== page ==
Code Name Verity is an absolutely exceptional piece of storytelling; Elizabeth Wein has worked a thing of magic. Not only does it have a wonderfully constructed plotline, it brings alive the smells, tastes and sounds of wartime Britain, and reminds me of the unrivalled and uncommon courage of those who served their country at this time.
This is the story of two young women who, if not for the Second World War, would most probably have never met, and is told in two parts: Verity’s tale, and then Maddie’s tale. It is France, 1943, and Verity, after an infuriatingly simple cultural blunder, has been caught by the Gestapo. It is apparent from the beginning that she has been tortured and that what we are reading is her written confession to her captors, a promise to provide information on the British war effort to appease her German interrogator and hopefully bring some improvement to her living conditions. The story that she tells, though, is one of friendship, her friendship with Maddie, the pilot who brought her to France, and their story up until this moment in time.
Verity begins by informing us that she is a coward, that she has made a deal with the Germans, and we must believe that she is a traitor, that she is giving away British secrets. But is she? As the story progresses I found myself asking, What is truth? Verity herself shows through her words how good she is at acting, at pretending, and I started to wonder, how much are the two sides playing a game? How real are the pictures of Maddie’s burnt-out plane that the German interrogator shows her? How much of Verity’s story is true and how much is a ‘fudging’ to give her captors what they think they want to know? In writing terms, her account is what we would call unreliable: because it is written for a purpose, and that purpose is not to tell a happy story, but to provide her interrogators with information. There are lots of things about Verity’s story that begin to raise questions as you read on: how much humanity does the interrogator, who hides it so well, really have? What do the underlined sentences mean, and who has underlined them? And what about what Verity doesn’t tell us? Who’s to say what happens that she choses not to put into words?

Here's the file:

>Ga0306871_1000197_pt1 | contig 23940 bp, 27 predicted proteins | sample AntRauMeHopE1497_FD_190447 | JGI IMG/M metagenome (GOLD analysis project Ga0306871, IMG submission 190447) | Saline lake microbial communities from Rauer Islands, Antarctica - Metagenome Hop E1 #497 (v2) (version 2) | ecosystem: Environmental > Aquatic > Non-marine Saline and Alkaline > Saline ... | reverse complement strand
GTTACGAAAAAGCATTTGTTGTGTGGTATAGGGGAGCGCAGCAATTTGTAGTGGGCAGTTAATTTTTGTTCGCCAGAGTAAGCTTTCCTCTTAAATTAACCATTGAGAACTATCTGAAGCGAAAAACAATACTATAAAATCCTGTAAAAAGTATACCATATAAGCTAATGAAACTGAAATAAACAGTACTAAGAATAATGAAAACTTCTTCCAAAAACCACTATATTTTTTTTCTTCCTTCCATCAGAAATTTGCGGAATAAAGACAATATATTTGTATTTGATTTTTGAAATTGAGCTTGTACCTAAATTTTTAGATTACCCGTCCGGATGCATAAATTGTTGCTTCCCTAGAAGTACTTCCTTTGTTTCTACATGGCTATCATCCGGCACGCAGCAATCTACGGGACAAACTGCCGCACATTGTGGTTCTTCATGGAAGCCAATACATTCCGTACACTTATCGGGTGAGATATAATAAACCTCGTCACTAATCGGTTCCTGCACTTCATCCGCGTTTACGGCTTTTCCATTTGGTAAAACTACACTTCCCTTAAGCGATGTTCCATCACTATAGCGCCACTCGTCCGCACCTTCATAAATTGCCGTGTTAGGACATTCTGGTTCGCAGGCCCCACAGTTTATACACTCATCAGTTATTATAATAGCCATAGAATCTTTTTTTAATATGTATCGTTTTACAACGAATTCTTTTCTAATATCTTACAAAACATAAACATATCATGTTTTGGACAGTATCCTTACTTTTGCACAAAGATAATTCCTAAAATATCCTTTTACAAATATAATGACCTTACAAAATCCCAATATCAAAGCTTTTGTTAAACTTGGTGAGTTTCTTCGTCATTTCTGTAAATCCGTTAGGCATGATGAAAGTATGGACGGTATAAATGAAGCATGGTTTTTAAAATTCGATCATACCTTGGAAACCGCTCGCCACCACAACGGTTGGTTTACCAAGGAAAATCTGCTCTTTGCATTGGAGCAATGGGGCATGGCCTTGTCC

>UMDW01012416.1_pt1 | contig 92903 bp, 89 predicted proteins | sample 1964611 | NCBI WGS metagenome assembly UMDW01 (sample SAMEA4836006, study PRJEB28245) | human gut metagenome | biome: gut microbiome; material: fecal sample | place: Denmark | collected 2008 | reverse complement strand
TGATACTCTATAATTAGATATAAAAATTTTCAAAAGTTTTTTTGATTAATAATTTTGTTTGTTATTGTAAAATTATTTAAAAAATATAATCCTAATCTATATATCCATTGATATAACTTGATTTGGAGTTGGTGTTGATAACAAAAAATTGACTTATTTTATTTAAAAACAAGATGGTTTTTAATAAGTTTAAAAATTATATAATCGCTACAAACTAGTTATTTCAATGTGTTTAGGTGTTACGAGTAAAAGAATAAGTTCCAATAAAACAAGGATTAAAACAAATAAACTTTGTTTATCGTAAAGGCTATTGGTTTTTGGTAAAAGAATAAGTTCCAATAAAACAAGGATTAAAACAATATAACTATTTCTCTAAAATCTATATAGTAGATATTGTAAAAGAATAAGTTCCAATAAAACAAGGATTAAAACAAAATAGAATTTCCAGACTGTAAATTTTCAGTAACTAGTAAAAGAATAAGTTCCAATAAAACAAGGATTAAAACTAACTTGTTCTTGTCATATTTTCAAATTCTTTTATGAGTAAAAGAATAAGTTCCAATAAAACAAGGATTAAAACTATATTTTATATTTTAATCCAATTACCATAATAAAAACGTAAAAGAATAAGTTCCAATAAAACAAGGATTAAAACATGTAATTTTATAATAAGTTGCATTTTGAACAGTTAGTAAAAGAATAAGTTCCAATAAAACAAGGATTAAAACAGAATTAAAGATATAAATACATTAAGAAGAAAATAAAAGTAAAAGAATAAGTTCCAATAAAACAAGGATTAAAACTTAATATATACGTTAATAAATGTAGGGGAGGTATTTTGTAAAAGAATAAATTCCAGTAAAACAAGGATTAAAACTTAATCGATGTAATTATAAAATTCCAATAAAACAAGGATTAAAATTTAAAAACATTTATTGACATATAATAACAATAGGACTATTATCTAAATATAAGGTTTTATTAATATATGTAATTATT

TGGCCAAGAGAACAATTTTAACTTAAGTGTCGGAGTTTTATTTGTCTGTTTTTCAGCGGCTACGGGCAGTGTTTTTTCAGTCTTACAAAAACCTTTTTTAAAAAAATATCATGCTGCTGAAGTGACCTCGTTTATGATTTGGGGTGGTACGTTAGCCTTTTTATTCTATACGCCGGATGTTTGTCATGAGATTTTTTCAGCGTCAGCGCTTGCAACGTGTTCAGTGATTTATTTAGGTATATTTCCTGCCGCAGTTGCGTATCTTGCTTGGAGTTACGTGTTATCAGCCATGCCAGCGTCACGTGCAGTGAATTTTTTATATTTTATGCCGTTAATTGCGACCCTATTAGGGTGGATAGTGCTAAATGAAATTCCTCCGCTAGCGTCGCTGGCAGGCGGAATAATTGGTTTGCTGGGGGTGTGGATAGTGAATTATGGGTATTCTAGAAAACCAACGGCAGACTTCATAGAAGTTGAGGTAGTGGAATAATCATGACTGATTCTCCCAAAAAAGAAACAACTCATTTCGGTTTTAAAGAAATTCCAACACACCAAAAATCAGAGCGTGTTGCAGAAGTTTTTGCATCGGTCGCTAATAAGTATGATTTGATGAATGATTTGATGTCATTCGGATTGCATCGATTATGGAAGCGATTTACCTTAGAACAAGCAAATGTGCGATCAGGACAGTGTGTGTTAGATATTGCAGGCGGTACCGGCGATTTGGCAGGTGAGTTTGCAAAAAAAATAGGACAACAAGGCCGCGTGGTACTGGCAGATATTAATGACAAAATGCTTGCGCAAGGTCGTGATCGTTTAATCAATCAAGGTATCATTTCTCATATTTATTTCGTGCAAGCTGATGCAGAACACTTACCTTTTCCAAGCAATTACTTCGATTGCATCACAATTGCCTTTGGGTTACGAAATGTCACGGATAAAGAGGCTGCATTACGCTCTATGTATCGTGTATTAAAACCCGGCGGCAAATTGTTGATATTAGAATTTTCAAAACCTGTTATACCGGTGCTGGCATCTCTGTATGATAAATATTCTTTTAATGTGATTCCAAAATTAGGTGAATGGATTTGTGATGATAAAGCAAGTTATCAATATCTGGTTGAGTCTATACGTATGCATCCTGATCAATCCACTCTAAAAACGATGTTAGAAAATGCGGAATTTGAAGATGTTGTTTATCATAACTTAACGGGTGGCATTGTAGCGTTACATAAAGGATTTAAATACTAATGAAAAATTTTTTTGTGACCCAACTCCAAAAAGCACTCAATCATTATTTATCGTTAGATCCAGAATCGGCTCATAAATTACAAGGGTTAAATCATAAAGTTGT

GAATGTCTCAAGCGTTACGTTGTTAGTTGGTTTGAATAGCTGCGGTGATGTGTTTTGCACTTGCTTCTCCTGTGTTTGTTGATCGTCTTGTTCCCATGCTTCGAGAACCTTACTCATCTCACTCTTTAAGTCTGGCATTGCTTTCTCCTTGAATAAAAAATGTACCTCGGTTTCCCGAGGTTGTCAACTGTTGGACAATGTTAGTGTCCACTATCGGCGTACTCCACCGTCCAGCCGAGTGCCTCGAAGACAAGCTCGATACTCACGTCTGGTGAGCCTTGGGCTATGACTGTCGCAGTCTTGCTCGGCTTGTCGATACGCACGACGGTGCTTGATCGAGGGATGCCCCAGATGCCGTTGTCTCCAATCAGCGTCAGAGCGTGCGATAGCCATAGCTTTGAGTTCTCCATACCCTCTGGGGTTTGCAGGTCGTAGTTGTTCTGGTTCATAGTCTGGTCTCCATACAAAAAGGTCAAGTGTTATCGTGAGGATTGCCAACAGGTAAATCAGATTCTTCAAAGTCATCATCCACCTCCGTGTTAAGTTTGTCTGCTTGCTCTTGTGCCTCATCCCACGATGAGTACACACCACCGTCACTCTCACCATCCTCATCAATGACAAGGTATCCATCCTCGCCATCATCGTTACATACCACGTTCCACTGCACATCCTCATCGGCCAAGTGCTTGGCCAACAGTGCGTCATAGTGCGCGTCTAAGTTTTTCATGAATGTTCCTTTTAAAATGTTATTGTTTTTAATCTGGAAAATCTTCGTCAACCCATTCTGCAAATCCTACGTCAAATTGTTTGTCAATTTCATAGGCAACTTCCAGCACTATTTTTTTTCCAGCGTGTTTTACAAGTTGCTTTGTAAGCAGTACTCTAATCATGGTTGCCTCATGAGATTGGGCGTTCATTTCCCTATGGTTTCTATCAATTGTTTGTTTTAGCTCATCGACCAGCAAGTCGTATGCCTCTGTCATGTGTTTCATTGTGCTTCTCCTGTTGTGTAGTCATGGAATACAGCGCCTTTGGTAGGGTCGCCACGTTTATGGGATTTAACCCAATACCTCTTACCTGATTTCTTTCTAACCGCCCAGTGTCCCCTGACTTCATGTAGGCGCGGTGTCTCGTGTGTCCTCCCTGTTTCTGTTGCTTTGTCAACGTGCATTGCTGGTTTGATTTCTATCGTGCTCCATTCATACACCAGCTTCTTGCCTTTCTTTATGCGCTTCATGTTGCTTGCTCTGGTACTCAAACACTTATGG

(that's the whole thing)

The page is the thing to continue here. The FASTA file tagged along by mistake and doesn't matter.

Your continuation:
In part two, Maddie’s story gradually unravels these conundrums and quietly, quietly shows us another side of the story, one that the Germans, the ones who extracted the above account from Verity, are not privy to. It is just brilliantly written and utterly gripping, but what stood out strongest for me, what has remained with me after I put the book down for the last time, are the ordinary and extraordinary acts of courage and heroism that these two women perform. There are real people who did these exact things, or at least very similar things, who endured the things these women endured and made the choices they did without blinking, without thinking, but just knowing it was what had to be done. This picture of war, of the places where it leads us – good and bad, physical and mental – is one that, sitting in my dry, well-heated, soft and comfortable home, I am apt to forget. Verity and Maddie’s determination is astounding.
“Every fresh broken horror here is something I just DIDN’T UNDERSTAND until I came here,” Maddie tells us (pg. 352).
Code Name Verity questions what is truth, honor, betrayal. It questions how far a person is willing to go to save the person they love – and even a person they don’t even know. Towards the beginning of her story, Verity recounts a day when she and Maddie went on an epic bike ride during which they listed their fears, all of which sound perfectly normal and reasonable to my ears, but as their experiences and knowledge of the world take on greater clarity, these fears change and warp, becoming things they are experiencing now or know they will have to face in the near future, causing their earlier worries to feel petty and to slip aimlessly into the background. And yet… And yet both of them face their new fears almost wordlessly, head-on, and with courage that no-one, until they are there, in the den, will know they possess.
I can’t begin to describe the layers, the hints and the games that Elizabeth Wein has written into this book without completely giving away the storyline or further rendering the experience of actually reading this book and figuring it out as you go along pointless. And so I say only this: read it. You will not be disappointed, it is as extraordinary as its characters.